What ‘The X-Files’ Taught Me About Belief | Sojourners

What ‘The X-Files’ Taught Me About Belief

Dana Scully (Gillian Anderson) from the television series The X-Files examines a clue.

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My favorite television show of all-time is The X-Files. The show ran from 1993 to 2002 and then, after a brief reboot in 2016, the show concluded. The plot revolves around FBI special agents Fox Mulder (David Duchovny) and Dana Scully (Gillian Anderson) who traverse the United States, investigating paranormal events from the bizarre to the benign.

I began to watch the show due to my love of sci-fi but the reason I finished all 218 episodes and remained faithful even throughout the 2016 reboot is because of Dana Scully. There’s not a more complex TV character than Scully: She is a medical doctor who knows karate and although she openly antagonizes her partner, Mulder, for placing stock in supernatural explanations instead of logical ones, she openly identifies as Catholic. Scully’s complexity gets to the heart of what the show is all about: the desire to believe.

The desire to believe in things, people, science, and God is at the very core of what it means to be human. We want to believe Roe v. Wade isn’t in danger of being overturned thanks to a supermajority on the Supreme Court; we want to believe megachurch pastors aren’t beyond saving; we want to believe Congress gives a damn about antisemitism; we want to believe that banning books won’t devolve into attempts at banning people.

What’s more impressive than our desire to believe is our ability to help others believe that the world can change. What often initiates that change? Stories. We hope that the stories selected this week encourage you to embrace The X-Files' popular refrain (which is almost biblical): I want to believe.

1. Woe to You, Los Angeles
When the Super Bowl comes to town, unhoused folks get kicked out — and Jesus has some words. By Kevin Nye via sojo.net.

2. Amy Coney Barrett’s Long Game
The newest Supreme Court Justice isn’t just another conservative — she’s the product of a Christian legal movement that is intent on remaking America. By Margaret Talbot via The New Yorker.

3. Why I Can’t Stop Watching ‘Righteous Gemstones’ Absurd Pastors
Danny McBride’s dark comedy asks why megachurch pastors hold such power over the masses — and over us. By Caroline McTeer via sojo.net.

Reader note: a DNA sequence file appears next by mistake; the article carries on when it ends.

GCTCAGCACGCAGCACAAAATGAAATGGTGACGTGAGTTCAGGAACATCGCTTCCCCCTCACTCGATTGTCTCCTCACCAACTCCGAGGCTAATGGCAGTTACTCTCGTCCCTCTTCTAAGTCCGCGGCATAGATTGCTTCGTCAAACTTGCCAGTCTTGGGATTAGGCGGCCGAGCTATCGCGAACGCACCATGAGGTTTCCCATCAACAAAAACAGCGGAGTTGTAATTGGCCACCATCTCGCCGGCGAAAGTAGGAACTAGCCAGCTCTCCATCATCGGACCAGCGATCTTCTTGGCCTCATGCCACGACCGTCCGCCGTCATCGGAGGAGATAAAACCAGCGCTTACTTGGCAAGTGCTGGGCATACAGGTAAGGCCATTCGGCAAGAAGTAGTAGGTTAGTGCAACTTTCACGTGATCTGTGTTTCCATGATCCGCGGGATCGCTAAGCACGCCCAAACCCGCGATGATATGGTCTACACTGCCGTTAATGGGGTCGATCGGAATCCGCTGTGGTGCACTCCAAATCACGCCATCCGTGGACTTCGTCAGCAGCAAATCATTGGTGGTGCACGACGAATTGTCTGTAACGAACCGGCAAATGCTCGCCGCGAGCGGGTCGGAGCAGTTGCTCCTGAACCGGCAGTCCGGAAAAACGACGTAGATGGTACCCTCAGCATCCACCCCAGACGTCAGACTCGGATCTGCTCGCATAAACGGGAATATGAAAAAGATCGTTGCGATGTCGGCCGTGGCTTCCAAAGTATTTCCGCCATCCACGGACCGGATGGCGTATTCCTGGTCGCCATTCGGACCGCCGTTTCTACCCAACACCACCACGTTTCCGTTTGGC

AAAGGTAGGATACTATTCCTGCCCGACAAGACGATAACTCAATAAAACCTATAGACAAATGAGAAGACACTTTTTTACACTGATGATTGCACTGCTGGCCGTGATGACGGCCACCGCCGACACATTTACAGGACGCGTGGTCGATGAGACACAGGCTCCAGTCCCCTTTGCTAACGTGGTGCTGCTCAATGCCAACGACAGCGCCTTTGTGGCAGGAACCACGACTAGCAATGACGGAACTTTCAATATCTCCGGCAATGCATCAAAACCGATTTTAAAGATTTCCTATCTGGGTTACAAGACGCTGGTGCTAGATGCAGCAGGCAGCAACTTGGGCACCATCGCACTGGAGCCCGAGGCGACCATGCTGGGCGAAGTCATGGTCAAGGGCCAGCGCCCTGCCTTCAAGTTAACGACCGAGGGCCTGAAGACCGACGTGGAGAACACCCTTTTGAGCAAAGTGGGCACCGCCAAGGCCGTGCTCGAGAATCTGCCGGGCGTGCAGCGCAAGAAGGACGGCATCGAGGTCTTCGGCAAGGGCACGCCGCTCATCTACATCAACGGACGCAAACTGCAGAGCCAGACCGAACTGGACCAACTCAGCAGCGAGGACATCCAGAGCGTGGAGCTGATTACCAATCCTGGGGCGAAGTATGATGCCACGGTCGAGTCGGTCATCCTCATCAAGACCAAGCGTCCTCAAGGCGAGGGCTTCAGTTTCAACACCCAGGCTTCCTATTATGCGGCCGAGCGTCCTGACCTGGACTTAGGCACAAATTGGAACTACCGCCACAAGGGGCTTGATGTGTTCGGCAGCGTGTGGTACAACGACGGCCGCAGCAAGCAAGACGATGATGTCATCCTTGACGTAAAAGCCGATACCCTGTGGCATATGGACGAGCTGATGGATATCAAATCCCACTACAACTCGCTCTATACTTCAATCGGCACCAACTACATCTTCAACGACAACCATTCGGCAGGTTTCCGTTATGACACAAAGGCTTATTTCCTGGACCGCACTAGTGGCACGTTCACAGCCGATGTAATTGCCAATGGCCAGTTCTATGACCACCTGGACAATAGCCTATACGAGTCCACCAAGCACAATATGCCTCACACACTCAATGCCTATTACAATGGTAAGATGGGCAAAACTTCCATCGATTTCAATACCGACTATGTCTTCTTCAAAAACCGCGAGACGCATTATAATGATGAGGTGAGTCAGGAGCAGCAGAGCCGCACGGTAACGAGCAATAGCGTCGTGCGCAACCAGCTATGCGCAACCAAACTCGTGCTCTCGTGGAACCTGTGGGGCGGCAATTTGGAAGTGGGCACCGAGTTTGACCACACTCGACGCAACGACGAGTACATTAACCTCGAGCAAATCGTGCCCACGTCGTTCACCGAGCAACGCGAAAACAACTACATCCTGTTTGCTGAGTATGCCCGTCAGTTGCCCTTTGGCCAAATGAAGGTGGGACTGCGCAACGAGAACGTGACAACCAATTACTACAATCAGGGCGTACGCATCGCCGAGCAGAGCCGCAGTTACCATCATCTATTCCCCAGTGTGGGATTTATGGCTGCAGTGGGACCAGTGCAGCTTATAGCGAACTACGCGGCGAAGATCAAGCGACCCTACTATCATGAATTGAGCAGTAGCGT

4. The Threat to Roe v. Wade Is Driving a Religious Movement for Reproductive Choice
Americans who see a religious case for abortion access try to shift the narrative. By Michelle Boorstein via washingtonpost.com.

5. Pope Benedict XVI Apologizes to Abuse Victims But Denies Cover-up
In the letter, Benedict expressed his “deep shame” and “great pain,” as well as his “sincere request for apology to all victims of sexual abuse.” By Philip Pullella, Reuters, via sojo.net.

6. How a Queer Christian Student Helped Defeat a Proposed Book Ban
When some New Jersey residents cited their Christian faith to ban LGBTQ content, Josiah Kemp organized with other students to speak out. By Quinn Clark via sojo.net.

7. More States Want To Restrict How LGBTQ+ People, Issues Are Discussed in School
At least seven state legislatures are discussing whether to regulate how textbooks, teachers, and school curriculums talk about gender and sexualities. By Orion Rummler via The 19th.

8. Rabbis Tell Congress Faith Communities Need Security Training
Rabbi Charlie Cytron-Walker, who helped save his synagogue from a terrorist attack in January, testified before a House committee, calling for an increase in funding for the Nonprofit Security Grant Program. By Zoya Mirza via sojo.net.

9. ‘They Go Absolutely Insane and Tear Everything Apart’: Weasels Love German Cars
Automakers are building defenses against stone martens, a type of weasel that invades engines and eats the wiring. By William Boston via wsj.com.

10. As Russia Advances, Ukraine’s Churches Say ‘No’ to Military Solution
While the forces of imperialism seem inescapable, the role of the church is to show the way out. By Adam Russel Taylor and Rose Marie Berger via sojo.net.

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